1 A view of my house from the carriage road below. Bedford Gray against a gray sky.
2 The apple espaliers have lost nearly all of their leaves.
3 The bird feeders hanging from the backside of the carport have many visitors all day long.
4 The birds are very hungry and in fact, the feeders need to be refilled.
5 Gyurme, who is in charge of this job, is on top of the situation.
6 He devised a long pole with a special end hook to reach up and lower the feeders for refilling.
7 Across the carriage road is the espalier of Gravenstein apples and the little corn crib, a relic that was here on the farm when I bought it. It has since been refurbished with new siding and a new roof.
8 A bleak view of the farm
9 The stable complex against the gray sky
10 The bamboo framing is being constructed around all of the boxwood hedging. Burlap will be draped over it and secured to protect the bushes from winter's cold, snow, and ice.
11 Evidence of an earlier cold drizzle
12 The pair of Black Welsh Mountain Sheep are growing thick coats of wool to keep themselves warm for the winter.
13 They also seem to be putting on a bit of weight.
14 I noticed this honey bee trapped on an inside window. I managed to free it to the outside.
15 I hoped that it would find its way back to the hives, which have recently been relocated to this protected area for the winter. They receive sun here for most of the day.
16 These dead bees are drones, male bees that are kept on standby during the summer for mating with a virgin queen. Because they are of no use in the winter, drones are expelled from the hive in the autumn.
17 This is the Japanese maple grove, which just last week was ablaze with color.
18 I actually showed a photo of this tree glowing bright red. Now, nearly all of its leaves have fallen.
19 These are London plane trees, part of an order that arrived to replace some of the trees that were damaged during the freak snowstorm. I'm also expecting some red sunset maples and some weeping ginkgos.
20 This London plane came with a bird's nest!
21 The chickens are laying a good amount of eggs every day. The dark brown ones are from a breed called Marans. The wrinkled egg may have been laid by an old hen or by one that experienced some sort of stress while the egg was forming.
22 They don't seem stressed to me.
23 Such a striking contrast of color
24 This crazy-looking bird is a Polish chicken.
25 This grove of maples displays some bright color against the bleak sky.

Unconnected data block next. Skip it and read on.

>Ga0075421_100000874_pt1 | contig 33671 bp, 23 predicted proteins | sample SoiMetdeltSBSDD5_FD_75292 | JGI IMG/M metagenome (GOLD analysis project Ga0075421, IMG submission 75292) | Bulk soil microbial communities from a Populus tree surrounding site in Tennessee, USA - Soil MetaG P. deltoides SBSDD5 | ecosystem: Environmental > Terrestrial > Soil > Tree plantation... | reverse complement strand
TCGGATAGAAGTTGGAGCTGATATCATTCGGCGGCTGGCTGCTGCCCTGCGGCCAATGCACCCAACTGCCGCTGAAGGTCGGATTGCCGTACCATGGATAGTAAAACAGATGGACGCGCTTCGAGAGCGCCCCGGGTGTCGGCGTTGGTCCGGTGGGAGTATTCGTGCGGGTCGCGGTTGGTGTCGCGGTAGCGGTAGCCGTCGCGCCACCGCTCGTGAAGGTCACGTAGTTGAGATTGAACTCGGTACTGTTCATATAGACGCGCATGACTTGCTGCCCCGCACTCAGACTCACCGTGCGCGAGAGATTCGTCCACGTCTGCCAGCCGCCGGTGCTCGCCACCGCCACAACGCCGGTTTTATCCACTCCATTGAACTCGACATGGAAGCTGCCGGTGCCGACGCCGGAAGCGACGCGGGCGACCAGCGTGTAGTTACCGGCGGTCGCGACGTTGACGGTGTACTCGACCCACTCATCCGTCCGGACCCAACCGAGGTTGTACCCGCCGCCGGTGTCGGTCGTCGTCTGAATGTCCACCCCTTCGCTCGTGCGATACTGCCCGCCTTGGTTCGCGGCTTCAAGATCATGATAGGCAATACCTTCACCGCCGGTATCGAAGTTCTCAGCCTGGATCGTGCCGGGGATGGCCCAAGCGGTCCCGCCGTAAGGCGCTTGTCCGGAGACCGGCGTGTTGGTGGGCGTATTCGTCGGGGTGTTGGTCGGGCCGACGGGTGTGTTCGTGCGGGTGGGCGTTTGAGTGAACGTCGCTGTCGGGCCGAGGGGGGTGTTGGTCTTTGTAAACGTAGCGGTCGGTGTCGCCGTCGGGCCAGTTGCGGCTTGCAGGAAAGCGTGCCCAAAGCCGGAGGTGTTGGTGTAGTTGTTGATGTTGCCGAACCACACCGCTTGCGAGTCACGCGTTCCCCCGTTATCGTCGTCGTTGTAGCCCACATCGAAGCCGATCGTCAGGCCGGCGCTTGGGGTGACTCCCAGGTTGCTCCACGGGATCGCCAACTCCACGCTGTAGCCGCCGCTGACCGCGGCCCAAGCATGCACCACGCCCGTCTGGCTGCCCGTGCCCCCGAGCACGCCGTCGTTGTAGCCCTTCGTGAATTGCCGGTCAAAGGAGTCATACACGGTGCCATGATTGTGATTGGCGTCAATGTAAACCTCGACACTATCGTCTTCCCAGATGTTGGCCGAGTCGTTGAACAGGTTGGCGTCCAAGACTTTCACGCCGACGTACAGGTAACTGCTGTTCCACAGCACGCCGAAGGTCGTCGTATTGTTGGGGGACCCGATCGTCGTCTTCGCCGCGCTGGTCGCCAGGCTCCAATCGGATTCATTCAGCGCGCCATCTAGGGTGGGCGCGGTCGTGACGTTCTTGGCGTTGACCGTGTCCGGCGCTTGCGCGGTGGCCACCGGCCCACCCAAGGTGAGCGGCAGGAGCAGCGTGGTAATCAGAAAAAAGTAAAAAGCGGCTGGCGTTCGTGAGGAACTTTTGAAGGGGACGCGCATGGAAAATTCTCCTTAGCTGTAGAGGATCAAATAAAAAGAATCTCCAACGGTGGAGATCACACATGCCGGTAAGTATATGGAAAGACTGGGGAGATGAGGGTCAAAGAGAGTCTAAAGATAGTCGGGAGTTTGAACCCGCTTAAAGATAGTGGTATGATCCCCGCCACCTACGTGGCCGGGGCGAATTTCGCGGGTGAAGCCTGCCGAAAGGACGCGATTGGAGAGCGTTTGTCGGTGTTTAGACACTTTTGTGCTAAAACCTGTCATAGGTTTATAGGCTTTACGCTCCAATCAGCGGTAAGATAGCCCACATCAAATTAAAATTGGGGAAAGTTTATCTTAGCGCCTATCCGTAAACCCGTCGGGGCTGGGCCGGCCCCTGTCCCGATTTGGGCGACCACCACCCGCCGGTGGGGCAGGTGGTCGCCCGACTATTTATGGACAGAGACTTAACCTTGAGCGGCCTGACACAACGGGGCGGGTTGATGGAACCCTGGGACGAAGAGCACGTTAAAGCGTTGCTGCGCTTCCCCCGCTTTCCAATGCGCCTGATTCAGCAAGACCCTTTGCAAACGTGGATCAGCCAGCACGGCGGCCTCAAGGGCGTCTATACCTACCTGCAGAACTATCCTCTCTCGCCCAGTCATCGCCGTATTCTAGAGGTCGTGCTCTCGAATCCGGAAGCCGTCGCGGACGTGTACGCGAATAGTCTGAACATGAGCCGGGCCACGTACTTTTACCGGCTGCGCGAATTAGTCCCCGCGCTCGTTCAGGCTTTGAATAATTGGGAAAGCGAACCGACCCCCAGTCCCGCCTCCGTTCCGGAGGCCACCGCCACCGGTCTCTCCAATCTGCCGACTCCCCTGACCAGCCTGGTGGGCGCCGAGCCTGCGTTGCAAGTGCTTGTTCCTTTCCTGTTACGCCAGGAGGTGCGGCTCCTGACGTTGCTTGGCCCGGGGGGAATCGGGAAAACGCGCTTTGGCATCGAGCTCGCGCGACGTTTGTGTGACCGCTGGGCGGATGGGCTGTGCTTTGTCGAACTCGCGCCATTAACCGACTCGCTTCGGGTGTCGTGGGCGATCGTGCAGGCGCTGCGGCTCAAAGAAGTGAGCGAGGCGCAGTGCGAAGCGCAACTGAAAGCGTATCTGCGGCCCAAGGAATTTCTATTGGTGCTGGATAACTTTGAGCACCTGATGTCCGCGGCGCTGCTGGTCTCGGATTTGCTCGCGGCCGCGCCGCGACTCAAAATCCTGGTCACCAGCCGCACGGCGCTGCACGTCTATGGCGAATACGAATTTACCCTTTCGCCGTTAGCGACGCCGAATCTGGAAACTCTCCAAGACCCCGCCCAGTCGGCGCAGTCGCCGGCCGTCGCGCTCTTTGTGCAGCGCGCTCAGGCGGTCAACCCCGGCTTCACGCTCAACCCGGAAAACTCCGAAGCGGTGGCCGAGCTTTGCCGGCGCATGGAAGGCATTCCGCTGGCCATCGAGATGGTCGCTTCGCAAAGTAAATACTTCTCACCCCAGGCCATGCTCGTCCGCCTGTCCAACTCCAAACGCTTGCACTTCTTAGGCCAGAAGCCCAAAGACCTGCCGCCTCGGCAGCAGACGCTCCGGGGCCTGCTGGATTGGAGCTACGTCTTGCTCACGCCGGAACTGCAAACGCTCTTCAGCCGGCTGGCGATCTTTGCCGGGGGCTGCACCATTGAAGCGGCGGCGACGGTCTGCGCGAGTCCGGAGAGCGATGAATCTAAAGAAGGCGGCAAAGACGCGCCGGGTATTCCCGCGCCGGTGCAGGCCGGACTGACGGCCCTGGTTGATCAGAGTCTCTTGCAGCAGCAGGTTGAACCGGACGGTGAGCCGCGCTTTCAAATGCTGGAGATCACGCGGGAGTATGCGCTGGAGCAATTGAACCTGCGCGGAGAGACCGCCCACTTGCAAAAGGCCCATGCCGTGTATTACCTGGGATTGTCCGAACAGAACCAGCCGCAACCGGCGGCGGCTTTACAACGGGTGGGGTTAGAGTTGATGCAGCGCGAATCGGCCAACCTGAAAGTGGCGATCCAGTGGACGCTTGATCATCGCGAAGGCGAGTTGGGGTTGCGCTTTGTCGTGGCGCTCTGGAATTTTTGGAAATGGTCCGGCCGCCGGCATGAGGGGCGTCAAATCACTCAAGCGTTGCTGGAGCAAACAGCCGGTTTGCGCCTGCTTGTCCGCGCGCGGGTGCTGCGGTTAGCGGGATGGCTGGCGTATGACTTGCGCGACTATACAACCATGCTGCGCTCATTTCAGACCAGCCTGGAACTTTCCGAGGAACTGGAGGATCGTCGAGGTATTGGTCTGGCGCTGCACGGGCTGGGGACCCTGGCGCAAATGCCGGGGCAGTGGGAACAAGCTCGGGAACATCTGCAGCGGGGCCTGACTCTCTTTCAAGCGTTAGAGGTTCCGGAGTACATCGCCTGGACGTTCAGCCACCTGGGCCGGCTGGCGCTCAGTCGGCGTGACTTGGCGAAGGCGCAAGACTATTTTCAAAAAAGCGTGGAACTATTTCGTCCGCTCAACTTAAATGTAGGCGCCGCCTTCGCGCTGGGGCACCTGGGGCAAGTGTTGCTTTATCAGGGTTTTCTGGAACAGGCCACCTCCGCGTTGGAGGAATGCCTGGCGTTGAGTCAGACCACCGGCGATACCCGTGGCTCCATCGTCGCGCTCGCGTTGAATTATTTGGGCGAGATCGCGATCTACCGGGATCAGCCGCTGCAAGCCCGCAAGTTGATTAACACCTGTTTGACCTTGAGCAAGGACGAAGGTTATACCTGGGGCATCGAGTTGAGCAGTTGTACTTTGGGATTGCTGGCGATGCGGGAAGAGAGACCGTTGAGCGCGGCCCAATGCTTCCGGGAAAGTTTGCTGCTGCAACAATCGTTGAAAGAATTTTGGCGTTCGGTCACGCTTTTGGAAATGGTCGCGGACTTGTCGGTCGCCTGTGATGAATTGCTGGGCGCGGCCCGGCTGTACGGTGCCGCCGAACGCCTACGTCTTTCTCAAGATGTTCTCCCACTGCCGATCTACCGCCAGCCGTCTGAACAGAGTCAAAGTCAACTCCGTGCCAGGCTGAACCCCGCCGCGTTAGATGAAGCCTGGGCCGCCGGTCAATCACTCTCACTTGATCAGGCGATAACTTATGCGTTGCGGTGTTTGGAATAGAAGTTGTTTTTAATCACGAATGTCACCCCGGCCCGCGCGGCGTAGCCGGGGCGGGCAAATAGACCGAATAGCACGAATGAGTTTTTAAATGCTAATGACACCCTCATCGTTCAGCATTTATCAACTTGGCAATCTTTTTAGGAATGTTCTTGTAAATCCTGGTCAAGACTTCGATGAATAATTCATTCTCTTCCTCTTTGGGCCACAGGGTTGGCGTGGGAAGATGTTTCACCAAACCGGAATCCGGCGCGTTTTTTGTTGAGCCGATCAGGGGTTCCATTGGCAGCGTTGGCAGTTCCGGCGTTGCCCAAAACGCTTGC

26 Once a year, Dominick spreads lime on all of the paddocks and hay fields. He uses the tractor with the spreader attachment.
27 Chhiring helped to fill the hopper with lime.
28 Lime corrects soil acidity and furnishes the important plant nutrients of calcium and magnesium.
29 Dominick chose this day for the application because rain was expected and there was no wind blowing, keeping the lime dust at a minimum.
30 A look through the woods to the still verdant hay field beyond
31 The russet foliage is a grove of dawn redwoods, whose needles turn this color before dropping in the autumn. These trees were pretty badly damaged in the snow storm.
32 All of the weeping willows are nearly bare.
33 Deep in the woods on the carriage road.
34 The little woodland folly looks to lonely in the barren woods.
35 And suddenly, a bright green mossy covered rock!
36 A cold looking landscape with my beautiful sycamore tree
37 Dominick's lumber pile is growing as he continues using his Wood-Mizer portable saw mill. He's cutting some very nice wooden stakes for use around the property.
38 This is a pile of chipped wood from all of the storm damage. You can see how steam is rising out of the top, as the pile 'cooks' with decomposition.
39 Up at the contemporary house - more storm damage yet to be cleaned up. This is an old apple tree pulled right out of the ground by the weight of the snow.
40 This pleasant offering of autumn color is from small sticker bushes that grow along the stonewalls.
41 Another cold looking landscape
42 The long carriage road out of the woods leading to the stable
43 A very cold looking stream
44 And another
45 A view through the woods towards the pinetum and the equipment barn beyond
46 The bald cypress, also badly storm damaged, are dropping their foliage.